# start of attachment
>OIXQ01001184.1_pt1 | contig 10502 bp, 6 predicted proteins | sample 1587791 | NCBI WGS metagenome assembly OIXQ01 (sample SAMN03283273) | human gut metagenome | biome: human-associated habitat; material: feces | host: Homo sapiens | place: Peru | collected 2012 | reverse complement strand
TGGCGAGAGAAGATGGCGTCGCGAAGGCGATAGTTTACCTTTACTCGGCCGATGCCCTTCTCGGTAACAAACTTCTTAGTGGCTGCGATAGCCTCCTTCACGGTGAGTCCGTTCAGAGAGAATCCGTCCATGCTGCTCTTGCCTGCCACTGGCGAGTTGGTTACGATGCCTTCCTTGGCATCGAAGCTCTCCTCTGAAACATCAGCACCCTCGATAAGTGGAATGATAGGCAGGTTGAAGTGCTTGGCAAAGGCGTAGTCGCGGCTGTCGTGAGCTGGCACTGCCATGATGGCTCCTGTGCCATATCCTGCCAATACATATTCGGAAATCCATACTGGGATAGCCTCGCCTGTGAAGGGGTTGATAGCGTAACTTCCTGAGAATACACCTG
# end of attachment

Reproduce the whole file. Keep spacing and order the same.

>OIXQ01001184.1_pt1 | contig 10502 bp, 6 predicted proteins | sample 1587791 | NCBI WGS metagenome assembly OIXQ01 (sample SAMN03283273) | human gut metagenome | biome: human-associated habitat; material: feces | host: Homo sapiens | place: Peru | collected 2012 | reverse complement strand
TGGCGAGAGAAGATGGCGTCGCGAAGGCGATAGTTTACCTTTACTCGGCCGATGCCCTTCTCGGTAACAAACTTCTTAGTGGCTGCGATAGCCTCCTTCACGGTGAGTCCGTTCAGAGAGAATCCGTCCATGCTGCTCTTGCCTGCCACTGGCGAGTTGGTTACGATGCCTTCCTTGGCATCGAAGCTCTCCTCTGAAACATCAGCACCCTCGATAAGTGGAATGATAGGCAGGTTGAAGTGCTTGGCAAAGGCGTAGTCGCGGCTGTCGTGAGCTGGCACTGCCATGATGGCTCCTGTGCCATATCCTGCCAATACATATTCGGAAATCCATACTGGGATAGCCTCGCCTGTGAAGGGGTTGATAGCGTAACTTCCTGAGAATACACCTG